If you are racing your drone you may want to consider a lighter form factor printed circuit board or camera so that you keep the weight down.

What is mini OSD?

Because of the weight issue that has been mentioned above mini OSD systems are designed to keep the weight of the OSD hardware as light as possible. They have been especially designed with small micro planes or any other drone where saving weight is crucial in mind.

The super simple on-screen display is a popular option for people wanting to keep the cost and the weight down. With the limited weight and size it often can only show you battery voltage and a timer.

What does OSD off mean?

If your drone is displaying an OSD off display message it means that the on-screen display is turned off. If you see this message it is likely that you can turn on the on-screen display information so that you are more aware of the metrics of your flight and you can avoid unnecessary headaches such as a completely discharge lithium polymer battery. If your drone has on-screen display already enabled I don’t know why you wouldn’t want to see the information considering that it is being collected by the hardware of the drone.

In my opinion, knowledge is power and the more information you have while flying the better. In some instances the amount of information changing on the screen can be distracting to your first person view flight but if you’re on-screen display allows change the layout to suit you and the information you want to see.

FPV OSD with Artificial horizon

The on-screen display can also include an on-screen horizon. This is an artificial horizon which is displayed as a line in the centre of the screen. This shows you where the horizon is and allows you to determine the orientation of your drone relative to the horizon.

To display an artificial horizon the drone relies on the accelerometer. This means that if some reason that you need to disable the accelerometer you will also disable the virtual horizon feature of your on-screen display. Most first person view drone pilots fly in acro mode. Acro mode is where the accelerometer is turned off which allows the processor to focus on processing the flight. If you are in acro mode the artificial horizon will not work.

Best OSD for FPV drones

Here are some of the most popular on-screen display circuit boards for first person view drone pilots and racing pilots.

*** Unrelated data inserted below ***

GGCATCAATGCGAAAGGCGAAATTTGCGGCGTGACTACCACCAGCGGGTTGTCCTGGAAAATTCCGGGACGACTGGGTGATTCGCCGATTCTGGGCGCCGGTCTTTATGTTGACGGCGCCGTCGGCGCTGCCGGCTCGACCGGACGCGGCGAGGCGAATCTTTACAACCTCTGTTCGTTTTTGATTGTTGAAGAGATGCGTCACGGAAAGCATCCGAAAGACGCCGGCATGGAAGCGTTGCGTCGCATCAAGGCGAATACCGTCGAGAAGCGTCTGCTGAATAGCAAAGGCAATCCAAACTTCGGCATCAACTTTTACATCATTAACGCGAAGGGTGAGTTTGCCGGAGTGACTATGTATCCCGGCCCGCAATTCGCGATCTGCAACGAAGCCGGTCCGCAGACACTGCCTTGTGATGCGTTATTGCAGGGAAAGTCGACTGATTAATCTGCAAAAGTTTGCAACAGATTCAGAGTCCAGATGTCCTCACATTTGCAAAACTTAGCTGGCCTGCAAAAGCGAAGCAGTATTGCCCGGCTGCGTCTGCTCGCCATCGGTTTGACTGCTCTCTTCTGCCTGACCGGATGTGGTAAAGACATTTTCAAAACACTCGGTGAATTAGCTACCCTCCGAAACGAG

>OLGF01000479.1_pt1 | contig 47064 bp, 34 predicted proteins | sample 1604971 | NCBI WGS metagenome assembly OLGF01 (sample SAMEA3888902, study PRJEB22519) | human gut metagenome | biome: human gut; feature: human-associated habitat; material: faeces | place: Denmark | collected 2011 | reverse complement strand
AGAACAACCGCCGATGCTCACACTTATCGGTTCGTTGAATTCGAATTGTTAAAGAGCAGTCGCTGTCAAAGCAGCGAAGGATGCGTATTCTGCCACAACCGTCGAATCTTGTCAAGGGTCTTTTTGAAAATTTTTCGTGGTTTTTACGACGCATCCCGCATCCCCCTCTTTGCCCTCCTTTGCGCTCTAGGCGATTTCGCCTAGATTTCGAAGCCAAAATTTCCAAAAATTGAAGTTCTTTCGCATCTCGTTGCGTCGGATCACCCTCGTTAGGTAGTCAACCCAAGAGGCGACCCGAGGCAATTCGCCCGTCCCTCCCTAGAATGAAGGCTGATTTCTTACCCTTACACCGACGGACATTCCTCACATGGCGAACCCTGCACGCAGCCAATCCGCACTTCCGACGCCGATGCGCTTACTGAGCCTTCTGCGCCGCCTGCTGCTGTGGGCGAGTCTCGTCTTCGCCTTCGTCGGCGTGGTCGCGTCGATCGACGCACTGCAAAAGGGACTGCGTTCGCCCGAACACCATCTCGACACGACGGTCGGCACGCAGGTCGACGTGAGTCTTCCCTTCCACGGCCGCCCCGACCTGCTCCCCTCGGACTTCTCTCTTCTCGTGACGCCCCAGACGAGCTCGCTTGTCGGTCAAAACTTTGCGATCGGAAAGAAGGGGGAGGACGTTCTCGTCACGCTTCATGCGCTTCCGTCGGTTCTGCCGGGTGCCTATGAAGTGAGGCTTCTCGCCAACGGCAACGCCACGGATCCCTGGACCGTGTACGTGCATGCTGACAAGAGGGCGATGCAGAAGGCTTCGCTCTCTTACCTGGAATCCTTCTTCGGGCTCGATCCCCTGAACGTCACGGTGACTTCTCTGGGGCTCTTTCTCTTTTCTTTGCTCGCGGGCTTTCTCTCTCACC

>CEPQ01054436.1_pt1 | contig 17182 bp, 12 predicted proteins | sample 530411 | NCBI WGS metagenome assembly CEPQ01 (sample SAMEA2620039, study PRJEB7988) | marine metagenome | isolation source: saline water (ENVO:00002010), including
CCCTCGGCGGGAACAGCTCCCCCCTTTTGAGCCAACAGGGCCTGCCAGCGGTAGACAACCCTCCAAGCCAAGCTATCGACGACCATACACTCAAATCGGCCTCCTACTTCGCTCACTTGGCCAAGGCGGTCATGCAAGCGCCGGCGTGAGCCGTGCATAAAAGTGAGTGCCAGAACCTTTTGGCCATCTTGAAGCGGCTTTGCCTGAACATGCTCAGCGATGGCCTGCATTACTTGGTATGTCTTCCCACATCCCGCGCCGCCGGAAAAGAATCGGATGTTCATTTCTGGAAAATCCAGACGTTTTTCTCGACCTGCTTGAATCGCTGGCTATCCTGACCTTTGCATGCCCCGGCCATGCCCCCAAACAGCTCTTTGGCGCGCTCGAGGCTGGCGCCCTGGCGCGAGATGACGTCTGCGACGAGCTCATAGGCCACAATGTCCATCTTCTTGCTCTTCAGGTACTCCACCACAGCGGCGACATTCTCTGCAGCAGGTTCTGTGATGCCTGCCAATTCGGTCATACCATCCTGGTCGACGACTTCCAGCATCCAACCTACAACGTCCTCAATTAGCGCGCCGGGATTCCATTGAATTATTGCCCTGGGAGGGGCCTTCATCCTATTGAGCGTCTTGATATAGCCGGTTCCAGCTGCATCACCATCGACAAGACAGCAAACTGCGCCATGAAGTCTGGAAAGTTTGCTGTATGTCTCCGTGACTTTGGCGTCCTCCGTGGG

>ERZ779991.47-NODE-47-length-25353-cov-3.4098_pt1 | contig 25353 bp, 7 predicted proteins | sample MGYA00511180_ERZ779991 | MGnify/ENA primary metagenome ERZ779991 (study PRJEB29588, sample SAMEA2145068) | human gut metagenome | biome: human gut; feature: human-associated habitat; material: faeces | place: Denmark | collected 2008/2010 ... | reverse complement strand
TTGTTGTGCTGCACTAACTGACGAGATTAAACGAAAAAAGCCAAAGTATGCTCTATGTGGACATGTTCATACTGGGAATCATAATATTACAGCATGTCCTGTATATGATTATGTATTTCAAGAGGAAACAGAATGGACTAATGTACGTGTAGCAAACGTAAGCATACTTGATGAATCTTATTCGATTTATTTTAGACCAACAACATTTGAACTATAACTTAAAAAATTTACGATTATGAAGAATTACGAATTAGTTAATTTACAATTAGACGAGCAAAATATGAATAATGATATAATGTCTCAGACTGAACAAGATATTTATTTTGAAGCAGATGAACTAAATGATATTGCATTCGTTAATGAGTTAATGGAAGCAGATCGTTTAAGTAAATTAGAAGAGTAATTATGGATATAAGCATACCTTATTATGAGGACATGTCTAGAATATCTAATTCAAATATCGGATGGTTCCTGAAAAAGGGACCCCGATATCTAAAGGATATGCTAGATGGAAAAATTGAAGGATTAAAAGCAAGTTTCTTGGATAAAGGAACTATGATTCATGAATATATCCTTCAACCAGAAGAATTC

Super simple OSD

The super simple mini OSD is very easy to install and configure. It connects directly between your cameras video out and the transmitters video in. In that way it acts like a physical overlay and easy to wire. It is very inexpensive and weighs only 4 g. Two of these units can be used together to display voltage for up to 4 individual lithium polymer batteries. It displays a voltmeter and a stopwatch and supports NTSC and PAL.

Check out this YouTube video for a more detailed review of this OCD circuit board:

https://www.youtube.com/watch?v=cQ8Iy0PEsy4

RunCam Racer Nano 2 FPV Camera

This camera is popular as it does well in lowlight for example in dusk and when it gets dark. It is a very small form factor which means that it will keep your drone light. One user reported that there is about 1 mm less in depth which is perfect when you are squeezing it into a tight build.

Betaflight OSD

The betalight on-screen display is an integrated component and is featured in betalight flight controllers. It overlays important flight data onto your first person view feed and is highly configurable. The great thing about this OSD is that it is much cheaper and is solder free. The betaflight OSD is integrated in the flight controller. There are also people saying that the configuration is much easier as all of the on-screen display configuration can be done in the beater flight interface. So this means that you don’t have to get any third party software involved and there is no extra firmware required for the OSD module.

Definitely worth considering if you are wanting an easy and cheap way to get on-screen display information onto your flight

Skylark OSD

Skylark have a range of OCD’s that are suitable for nearly everyone. The tiny OSD is an on-screen display that provides essential flight data during a first person view flight mission. The OCD is can show speed, altitude, distance, home and navigation angle, GPS signal, battery power voltage, battery power current, and milliamp hours consumed.

Conclusion

So, there is what an OSD stands for in terms of drones. Having an on-screen display is a common feature of many consumer drones and if you are building your own it makes sense to include an OSD feature so that you can monitor all of the important aspects of your flight.

Good luck in choosing the best on-screen display features for your drone and happy flying!

The Author

Dr Andrew Stapleton is a writer and YouTuber with a PhD in science. He has written and/or produced videos for Science Alert, COSMOS magazine, and Australia's Science Channel among others. Andy started droneflyingpro.com to share his love and the research of all things drone! He has been a drone pilot for many years and has flown many types of drone. His favorite is still the DJI Mavic Air for the portability and functionality packed into a small and portable drone!